2008-07-23 07:24:15 GMT 2008-07-23 15:24:15 (Beijing Time) SINA.com
Serbian authorities offered a glimpse Tuesday into the surprisingly open lifestyle adopted by top war crimes fugitive Radovan Karadzic while he was on the run for more than a decade.
Unlike late Iraqi president Saddam Hussein, who was eventually found in a hole in the ground, Karadzic lead a relatively ordinary life in order to eke out a living and survive while avoiding justice.
Of all the many fugitives of the International Criminal Tribunal for the former Yugoslavia (ICTY), the least was known about Karadzic, the former Bosnian Serb political leader who was arrested near Belgrade on Monday.
During a dozen or so years of evading capture, speculation as to his whereabouts was rife, with some reports having him disguised as an Orthodox monk, with a shaved head and hiding in the mountains between Bosnia, Serbia and Montenegro.
Others claimed he had fled to Russia, finding shelter among Russian nationalists who supported Serbs during Bosnia's 1992-1995 war.
Karadzic was last seen and photographed in the former Bosnian Serb military stronghold Han Pijesak in July 1996, a year after the ICTY unsealed his indictment.
In the end, thanks to a reported tip-off from foreign intelligence services, he was discovered to have been living a relatively public life in the heart of the Serbian capital Belgrade, a city of two million people.
Karadzic was heavily disguised, sporting large glasses, almost hippy-like flowing white hair and a long beard while posing as a doctor in a private naturopathy clinic.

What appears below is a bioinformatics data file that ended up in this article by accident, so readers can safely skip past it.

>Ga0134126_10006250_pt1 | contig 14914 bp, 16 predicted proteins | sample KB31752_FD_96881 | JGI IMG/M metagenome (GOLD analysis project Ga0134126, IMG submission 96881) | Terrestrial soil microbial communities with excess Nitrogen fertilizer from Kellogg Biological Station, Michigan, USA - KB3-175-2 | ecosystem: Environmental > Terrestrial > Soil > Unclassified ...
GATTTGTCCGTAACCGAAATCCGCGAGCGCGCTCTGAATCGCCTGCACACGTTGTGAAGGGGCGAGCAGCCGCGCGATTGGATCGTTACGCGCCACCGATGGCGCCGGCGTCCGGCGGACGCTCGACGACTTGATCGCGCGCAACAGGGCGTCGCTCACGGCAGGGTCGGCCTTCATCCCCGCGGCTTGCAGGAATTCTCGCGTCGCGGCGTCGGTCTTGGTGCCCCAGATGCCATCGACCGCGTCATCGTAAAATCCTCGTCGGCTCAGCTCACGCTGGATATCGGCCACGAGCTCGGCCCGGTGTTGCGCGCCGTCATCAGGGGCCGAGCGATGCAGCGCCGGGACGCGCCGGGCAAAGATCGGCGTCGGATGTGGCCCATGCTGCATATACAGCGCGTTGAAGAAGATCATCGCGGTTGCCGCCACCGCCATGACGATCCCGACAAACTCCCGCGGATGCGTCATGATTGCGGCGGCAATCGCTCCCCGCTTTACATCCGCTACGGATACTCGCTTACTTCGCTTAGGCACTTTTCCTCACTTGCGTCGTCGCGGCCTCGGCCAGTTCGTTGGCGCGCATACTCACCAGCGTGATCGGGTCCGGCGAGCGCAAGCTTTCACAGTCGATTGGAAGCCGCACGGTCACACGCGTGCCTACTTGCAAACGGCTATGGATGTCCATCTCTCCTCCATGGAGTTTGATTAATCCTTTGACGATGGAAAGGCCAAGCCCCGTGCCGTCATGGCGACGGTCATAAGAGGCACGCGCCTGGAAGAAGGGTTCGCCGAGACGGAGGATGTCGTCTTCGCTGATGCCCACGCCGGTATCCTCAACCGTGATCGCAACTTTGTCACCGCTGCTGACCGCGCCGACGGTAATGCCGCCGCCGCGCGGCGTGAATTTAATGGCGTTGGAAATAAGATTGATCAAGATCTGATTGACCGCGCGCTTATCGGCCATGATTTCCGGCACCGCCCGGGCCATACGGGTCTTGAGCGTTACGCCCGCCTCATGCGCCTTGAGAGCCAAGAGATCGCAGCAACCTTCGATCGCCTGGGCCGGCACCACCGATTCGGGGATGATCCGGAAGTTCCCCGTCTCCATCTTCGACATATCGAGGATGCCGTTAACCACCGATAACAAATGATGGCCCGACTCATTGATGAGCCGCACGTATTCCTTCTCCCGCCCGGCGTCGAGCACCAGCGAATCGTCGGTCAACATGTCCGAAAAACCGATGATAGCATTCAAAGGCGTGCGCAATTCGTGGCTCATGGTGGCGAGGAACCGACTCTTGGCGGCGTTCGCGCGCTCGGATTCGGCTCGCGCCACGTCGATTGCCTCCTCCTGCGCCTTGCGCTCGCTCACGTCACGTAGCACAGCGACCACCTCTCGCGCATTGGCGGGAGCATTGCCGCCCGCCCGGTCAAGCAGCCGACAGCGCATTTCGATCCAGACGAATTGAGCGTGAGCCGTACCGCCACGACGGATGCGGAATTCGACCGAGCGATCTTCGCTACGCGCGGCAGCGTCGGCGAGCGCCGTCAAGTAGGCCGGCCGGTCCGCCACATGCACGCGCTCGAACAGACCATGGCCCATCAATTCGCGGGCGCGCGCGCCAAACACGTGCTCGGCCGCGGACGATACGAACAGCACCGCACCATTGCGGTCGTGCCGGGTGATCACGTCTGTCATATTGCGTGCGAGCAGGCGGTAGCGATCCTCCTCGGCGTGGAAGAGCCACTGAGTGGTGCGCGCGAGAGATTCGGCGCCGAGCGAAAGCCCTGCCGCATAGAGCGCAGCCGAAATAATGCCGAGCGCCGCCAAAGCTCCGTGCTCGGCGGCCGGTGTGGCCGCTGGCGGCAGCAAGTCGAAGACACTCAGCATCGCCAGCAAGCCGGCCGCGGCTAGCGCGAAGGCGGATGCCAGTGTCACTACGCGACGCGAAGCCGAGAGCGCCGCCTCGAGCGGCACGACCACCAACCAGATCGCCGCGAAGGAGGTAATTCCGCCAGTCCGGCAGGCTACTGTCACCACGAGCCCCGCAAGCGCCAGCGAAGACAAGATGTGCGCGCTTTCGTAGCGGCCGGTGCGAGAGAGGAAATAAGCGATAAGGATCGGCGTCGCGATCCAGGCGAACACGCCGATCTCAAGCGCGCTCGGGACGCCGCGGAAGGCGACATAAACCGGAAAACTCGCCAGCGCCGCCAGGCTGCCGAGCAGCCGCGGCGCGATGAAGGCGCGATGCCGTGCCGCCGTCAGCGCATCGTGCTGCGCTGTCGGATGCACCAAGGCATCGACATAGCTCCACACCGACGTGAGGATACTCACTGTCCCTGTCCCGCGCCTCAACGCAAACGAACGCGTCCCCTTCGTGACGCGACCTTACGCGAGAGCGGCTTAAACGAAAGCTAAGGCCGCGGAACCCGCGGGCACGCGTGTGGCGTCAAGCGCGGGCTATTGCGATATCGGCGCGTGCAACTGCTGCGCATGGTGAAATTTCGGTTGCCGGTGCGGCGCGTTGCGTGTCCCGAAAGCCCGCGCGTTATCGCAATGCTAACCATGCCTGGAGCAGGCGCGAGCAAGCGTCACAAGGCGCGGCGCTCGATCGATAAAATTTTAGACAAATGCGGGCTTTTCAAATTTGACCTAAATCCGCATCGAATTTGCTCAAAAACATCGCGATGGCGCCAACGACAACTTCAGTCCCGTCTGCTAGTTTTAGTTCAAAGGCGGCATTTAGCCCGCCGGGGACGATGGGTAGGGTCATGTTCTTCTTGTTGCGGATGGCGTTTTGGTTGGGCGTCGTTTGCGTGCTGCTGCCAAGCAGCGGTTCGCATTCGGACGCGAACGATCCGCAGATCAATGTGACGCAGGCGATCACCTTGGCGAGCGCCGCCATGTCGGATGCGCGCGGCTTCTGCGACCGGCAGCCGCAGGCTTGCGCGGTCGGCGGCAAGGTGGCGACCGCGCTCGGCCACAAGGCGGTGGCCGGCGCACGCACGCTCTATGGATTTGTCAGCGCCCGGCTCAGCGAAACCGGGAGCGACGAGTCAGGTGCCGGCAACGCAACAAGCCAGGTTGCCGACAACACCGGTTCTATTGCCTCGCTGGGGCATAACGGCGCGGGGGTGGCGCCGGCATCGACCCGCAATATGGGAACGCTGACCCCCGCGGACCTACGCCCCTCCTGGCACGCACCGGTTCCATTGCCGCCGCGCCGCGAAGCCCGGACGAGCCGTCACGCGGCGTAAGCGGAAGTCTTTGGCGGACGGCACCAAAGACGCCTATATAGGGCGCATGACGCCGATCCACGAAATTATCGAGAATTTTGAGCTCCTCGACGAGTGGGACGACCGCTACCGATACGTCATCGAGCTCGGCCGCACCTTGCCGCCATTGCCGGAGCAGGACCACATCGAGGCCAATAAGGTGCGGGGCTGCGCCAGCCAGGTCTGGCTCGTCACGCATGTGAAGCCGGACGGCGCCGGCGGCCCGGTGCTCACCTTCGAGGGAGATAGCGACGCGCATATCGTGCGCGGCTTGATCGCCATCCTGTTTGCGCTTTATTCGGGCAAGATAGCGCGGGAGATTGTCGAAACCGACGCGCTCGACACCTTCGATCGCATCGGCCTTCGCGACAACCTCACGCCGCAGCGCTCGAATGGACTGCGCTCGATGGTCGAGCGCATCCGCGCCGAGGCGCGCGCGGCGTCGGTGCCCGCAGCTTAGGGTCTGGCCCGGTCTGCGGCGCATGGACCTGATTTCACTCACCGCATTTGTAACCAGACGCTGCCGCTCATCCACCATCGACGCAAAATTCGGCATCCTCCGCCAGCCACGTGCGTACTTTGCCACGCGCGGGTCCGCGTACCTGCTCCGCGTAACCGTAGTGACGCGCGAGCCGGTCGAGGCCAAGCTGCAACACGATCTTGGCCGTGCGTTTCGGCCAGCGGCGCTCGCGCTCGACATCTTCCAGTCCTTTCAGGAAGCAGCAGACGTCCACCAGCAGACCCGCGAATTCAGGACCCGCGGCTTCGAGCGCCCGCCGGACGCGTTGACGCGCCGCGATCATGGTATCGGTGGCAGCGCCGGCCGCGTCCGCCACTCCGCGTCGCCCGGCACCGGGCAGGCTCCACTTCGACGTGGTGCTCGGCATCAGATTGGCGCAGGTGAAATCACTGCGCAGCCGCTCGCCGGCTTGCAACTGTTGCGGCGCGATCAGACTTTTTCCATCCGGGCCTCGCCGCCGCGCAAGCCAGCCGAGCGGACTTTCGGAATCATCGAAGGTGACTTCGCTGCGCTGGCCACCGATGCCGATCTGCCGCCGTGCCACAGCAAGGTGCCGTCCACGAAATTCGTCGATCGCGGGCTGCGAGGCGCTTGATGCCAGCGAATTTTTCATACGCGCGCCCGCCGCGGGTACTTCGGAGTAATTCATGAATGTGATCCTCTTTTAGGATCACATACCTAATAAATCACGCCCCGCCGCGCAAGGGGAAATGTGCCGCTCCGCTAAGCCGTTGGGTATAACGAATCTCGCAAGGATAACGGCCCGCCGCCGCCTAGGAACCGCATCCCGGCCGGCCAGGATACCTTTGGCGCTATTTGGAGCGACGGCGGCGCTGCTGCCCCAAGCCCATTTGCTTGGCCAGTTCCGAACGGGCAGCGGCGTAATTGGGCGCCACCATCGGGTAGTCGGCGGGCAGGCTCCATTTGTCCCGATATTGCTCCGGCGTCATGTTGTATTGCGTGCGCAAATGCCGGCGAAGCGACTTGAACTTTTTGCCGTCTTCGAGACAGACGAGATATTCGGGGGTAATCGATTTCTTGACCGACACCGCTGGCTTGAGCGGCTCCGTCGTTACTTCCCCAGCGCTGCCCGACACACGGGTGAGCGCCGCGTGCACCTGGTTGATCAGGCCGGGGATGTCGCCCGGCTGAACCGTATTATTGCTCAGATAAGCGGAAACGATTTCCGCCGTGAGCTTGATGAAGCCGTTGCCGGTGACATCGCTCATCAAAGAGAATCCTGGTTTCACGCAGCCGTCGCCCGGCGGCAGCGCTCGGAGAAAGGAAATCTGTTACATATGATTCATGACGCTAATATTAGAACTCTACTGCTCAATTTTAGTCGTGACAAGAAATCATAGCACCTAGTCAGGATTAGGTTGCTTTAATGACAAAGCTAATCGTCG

He even rode on public transport.
The 63-year-old was mixing with patients who had no idea they were being treated by a man one US diplomat described as "the Osama bin Laden of Europe."
According to Rasim Ljajic, the minister in charge of Serbia's cooperation with the UN war crimes tribunal, Karadzic used false foreign documents bearing the name "Dragan Dabic".
"He was very convincing in hiding his identity, he was working and performing alternative medicine, making money," Ljajic said, holding up a photograph of the shaggy-looking Karadzic at a press conference.
"One can see how convincing his false identity was," Serbia's chief war crimes prosecutor Vladimir Vukcevic told the reporters.
"He freely walked around town, even showing up at various public places," Vukcevic said.
As well as the patients at the clinic, landlords and health writers had no apparent idea of his true identity.
Karadzic, a trained psychiatrist who presented himself as Dr. Dragan Dabic, had even written about meditation for the "Healthy Life" medical journal, according to its editor Goran Kojic.
The article was about the similarities and differences between meditation and Orthodox Christian "silent practices."
"When I met him, he looked strange. He had long grey hair gathered in a ponytail and strangely braided at the top," Kojic told Tanjug news agency.
The same man -- who was given the pen-name "Dabic, Spiritual Explorer" -- gave lectures on the same topic in Smederevo, a town east of Belgrade, as well as the capital in May.
Karadzic's lawyer Svetozar Vujacic said his client had been living in Belgrade for a long time, "working in a private practise while people who were in contact with him had no clue who he was".
"He did not have contacts with politicians in Serbia and Republika Srpska (the post-war Bosnian Serb entity), he did not have any security and he lived by himself," Vujacic said.
Serbia's new pro-Western government hopes that what it can learn about Karadzic's life as a fugitive can help it to track down the two remaining fugitives of the UN court.
"We are still working on a reconstruction of Karadzic's movements. We have two more indictees and we will use operational data collected for them," Ljajic said, referring to Karadzic's wartime army chief Ratko Mladic, 65, and former Croatian Serb political leader Goran Hadzic, 49.